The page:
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It was pretty awesome that Democratic primary voters in PA-07 (the suburbs south and southwest of Philly) so thoroughly rejected the DCCC-recruited candidate Tuesday and voted massively for Elizabeth Warren-wing local progressive Mary Ellen Balchunis. Local Delaware County Democrats were as pissed off about DCCC heavy-handed interference as Democrats are all over the country. And in PA-07 they expressed that by voting 51,525 (73.8%) for Balchunis to 18,276 (26.2%) for the DCCC's wealthy handpicked outsider, Bill Golderer. The DCCC helped Golderer raise $375,402 and he was able to spend $136,011 against Mary Ellen as of the April 6 FEC filing deadline. (She spent just $17,337 in grassroots donations to her campaign.) Nancy Pelosi and the DCCC are now likely to abandon the district entirely, preferring a Republican to a progressive Democrat. (Yes, Nancy Pelosi today isn't related to the Nancy Pelosi who was once in the Progressive Caucus; she's just all about Democratic Party, Inc now and should take Hoyer and retire ASAP before hse further muddlies her legacy.)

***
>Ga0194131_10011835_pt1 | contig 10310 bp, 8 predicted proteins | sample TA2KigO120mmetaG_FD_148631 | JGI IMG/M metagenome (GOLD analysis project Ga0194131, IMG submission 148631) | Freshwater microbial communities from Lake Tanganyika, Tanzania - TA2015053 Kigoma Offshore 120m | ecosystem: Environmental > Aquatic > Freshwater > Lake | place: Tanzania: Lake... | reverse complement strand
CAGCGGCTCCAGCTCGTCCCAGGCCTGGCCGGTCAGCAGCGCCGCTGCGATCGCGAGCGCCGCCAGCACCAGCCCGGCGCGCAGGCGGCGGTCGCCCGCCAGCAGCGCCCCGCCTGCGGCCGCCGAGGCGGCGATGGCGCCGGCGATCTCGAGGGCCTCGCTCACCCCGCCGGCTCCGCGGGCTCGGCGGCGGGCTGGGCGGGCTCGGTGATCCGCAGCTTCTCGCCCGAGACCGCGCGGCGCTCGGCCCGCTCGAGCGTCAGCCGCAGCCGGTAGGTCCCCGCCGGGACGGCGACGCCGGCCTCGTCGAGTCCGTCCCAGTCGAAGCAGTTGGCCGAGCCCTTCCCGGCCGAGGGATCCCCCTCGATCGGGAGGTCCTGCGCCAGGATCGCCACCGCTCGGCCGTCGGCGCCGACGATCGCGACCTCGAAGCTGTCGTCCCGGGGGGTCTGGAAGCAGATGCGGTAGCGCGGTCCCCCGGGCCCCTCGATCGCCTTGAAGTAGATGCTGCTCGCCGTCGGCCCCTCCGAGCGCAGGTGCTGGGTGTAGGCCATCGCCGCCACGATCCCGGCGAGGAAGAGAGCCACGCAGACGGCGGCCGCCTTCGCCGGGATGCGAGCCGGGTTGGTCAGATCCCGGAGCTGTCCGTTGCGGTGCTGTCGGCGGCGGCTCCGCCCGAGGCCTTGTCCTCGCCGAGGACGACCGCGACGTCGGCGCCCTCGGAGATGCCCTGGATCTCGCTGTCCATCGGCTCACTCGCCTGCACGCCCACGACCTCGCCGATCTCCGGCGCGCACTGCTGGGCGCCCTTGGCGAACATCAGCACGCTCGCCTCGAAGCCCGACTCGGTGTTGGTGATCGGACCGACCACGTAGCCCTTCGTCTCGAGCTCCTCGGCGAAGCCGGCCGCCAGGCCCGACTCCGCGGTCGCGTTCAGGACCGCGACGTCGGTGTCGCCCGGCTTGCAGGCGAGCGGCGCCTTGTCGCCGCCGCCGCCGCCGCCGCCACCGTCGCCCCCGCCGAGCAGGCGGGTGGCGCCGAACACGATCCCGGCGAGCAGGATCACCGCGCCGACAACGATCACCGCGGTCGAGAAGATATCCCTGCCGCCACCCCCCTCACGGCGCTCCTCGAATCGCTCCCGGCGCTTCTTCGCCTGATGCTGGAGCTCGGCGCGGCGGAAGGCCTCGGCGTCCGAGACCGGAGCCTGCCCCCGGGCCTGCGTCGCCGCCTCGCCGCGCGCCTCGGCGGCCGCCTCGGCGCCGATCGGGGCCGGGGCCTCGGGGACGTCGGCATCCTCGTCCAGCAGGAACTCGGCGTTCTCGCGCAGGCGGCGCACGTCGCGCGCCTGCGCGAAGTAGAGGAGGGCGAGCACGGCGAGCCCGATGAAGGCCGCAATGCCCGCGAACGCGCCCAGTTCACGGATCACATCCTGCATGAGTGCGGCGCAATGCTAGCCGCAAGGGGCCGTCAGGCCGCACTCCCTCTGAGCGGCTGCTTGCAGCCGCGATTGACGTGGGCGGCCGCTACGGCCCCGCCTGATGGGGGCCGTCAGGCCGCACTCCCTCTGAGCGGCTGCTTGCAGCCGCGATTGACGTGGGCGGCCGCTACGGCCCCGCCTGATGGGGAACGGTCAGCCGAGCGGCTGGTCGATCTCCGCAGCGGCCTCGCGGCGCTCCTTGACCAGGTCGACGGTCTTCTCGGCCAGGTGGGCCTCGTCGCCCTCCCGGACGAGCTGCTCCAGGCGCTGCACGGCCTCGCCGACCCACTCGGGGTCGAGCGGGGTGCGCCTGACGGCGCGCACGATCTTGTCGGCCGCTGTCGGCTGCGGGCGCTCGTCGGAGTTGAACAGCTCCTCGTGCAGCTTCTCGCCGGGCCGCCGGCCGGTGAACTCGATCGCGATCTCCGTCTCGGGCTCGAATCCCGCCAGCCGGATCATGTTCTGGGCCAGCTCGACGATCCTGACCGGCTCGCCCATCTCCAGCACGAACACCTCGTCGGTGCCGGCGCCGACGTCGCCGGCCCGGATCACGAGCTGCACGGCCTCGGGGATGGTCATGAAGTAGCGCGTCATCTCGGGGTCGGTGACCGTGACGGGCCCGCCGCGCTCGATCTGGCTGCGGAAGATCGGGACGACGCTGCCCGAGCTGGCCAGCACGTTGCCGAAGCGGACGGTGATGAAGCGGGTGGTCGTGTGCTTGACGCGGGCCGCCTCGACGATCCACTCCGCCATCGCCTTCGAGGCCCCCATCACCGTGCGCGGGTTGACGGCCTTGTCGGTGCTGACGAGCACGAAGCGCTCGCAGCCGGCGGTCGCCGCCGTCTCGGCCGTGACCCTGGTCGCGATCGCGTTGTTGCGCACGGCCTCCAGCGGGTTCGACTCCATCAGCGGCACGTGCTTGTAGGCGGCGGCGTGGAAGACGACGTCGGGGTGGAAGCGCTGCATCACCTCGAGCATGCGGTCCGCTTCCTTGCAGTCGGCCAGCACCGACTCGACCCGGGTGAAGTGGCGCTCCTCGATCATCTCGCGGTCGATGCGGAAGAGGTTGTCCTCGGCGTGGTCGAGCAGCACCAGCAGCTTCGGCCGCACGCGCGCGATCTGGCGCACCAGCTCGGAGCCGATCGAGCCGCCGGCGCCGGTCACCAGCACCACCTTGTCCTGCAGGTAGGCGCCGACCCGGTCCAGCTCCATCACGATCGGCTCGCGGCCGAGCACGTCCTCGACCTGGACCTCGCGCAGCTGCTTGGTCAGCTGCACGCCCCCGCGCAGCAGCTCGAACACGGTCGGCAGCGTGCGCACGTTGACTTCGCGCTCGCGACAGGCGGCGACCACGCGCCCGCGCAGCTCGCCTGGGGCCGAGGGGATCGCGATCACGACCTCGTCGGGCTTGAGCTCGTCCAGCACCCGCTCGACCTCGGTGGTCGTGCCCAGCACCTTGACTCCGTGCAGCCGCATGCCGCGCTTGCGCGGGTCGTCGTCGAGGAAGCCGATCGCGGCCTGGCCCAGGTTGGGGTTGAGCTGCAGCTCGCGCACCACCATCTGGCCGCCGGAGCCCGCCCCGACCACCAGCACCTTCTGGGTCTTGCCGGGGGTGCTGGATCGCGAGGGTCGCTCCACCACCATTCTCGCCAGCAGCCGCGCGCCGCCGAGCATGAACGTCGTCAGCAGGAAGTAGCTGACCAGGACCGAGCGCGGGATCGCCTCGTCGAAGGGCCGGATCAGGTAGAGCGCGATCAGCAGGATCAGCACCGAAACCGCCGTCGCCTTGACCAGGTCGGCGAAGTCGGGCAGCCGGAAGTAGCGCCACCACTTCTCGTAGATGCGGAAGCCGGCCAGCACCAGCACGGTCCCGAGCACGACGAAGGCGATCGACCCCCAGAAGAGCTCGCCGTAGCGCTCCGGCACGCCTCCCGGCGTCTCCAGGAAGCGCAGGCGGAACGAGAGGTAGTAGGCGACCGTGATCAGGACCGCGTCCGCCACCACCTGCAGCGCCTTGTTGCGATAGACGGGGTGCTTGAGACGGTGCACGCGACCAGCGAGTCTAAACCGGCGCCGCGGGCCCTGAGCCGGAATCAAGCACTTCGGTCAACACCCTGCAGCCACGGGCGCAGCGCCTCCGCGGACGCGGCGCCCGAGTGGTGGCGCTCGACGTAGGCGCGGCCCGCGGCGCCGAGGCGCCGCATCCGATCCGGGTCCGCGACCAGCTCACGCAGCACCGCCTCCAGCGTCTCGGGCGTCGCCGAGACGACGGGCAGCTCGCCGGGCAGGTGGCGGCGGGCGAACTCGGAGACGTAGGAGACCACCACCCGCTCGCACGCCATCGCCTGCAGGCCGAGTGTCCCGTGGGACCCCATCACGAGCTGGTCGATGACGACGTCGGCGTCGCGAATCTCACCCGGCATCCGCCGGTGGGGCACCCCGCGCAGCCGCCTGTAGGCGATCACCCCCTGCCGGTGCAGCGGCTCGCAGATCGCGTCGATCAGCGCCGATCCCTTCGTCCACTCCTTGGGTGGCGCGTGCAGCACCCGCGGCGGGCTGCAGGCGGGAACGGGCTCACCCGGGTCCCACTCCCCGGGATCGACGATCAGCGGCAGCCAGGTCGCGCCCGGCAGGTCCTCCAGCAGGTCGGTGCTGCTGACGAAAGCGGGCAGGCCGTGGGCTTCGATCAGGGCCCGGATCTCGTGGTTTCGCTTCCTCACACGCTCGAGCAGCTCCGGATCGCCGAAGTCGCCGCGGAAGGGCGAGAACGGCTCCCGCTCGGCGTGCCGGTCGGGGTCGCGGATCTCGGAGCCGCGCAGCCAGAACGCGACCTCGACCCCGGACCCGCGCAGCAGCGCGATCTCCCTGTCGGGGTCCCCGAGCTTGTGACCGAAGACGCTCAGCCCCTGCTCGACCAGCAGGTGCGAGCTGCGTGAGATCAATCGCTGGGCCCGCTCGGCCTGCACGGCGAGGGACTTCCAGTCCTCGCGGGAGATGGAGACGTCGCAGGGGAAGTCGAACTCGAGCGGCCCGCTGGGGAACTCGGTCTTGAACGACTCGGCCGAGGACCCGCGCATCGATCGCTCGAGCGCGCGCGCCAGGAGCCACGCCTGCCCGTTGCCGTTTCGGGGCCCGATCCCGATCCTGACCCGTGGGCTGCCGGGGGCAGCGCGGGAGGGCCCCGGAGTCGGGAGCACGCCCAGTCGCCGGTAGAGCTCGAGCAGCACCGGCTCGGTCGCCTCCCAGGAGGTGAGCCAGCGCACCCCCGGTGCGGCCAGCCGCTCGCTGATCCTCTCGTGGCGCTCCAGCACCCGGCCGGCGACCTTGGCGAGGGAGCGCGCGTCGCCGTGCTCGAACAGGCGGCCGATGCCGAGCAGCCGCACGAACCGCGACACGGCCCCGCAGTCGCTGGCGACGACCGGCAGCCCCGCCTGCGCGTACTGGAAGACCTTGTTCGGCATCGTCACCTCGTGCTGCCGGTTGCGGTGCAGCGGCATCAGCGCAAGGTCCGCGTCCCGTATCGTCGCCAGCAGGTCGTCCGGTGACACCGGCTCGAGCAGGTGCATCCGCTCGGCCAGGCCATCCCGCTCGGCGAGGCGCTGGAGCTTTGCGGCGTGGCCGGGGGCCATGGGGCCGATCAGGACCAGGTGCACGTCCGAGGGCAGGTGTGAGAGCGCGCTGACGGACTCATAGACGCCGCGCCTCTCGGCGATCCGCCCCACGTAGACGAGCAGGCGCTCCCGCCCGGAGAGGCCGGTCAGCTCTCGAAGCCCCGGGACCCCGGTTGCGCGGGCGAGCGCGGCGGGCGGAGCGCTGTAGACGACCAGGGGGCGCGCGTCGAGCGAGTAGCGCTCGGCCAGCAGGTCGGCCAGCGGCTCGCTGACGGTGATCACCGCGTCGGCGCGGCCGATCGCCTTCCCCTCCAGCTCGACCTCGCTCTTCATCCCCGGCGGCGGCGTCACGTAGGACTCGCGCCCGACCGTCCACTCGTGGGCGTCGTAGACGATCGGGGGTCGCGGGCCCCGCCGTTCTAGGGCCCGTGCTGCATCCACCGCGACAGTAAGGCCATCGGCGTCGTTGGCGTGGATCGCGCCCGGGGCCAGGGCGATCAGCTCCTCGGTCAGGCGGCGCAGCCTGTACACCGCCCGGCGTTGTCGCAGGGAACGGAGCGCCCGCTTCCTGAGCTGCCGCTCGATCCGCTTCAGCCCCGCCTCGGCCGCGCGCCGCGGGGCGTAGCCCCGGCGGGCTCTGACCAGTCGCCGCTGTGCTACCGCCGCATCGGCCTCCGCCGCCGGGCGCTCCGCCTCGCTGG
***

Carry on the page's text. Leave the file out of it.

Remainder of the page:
Other than that race in southeast Pennsylvania and Jamie Raskin's big Maryland win against David Trone's $12 million self-funded campaign and Chris Matthews' attempt to get his lobbyist wife into Congress, yesterday was pretty dismal, especially in regard to the two big Senate primaries, where Schumercrats Katie McGinty and Chris Van Hollen won nominations for the corrupt establishment wing of the Democrats. I noticed a hopeful e-mail Grayson sent out to his supporters as the Schumer forces were crushing Joe Sestak, John Fetterman and Donna Edwards. "At one time," he wrote, "Ronald Reagan was a Democrat (and, believe it or not, a union man). After he switched parties, he used to say that he didn’t leave the Democratic Party; the Democratic Party left him. Now, it seems, the Democratic Party may be leaving all of us. Party bosses and DINOs (Democrats in name only) are trying to morph it from a political party into a vending machine for special interests. Put the coins in the slot, and get your tax break, your “deregulation,” your no-bid contract, your bailout." I keep forgetting to tell Grayson to pick up a copy of Thomas Frank's new book, Listen, Liberal: What Ever Happened To The Party of The People, although he has a pretty intuitive grasp of the subject without the book.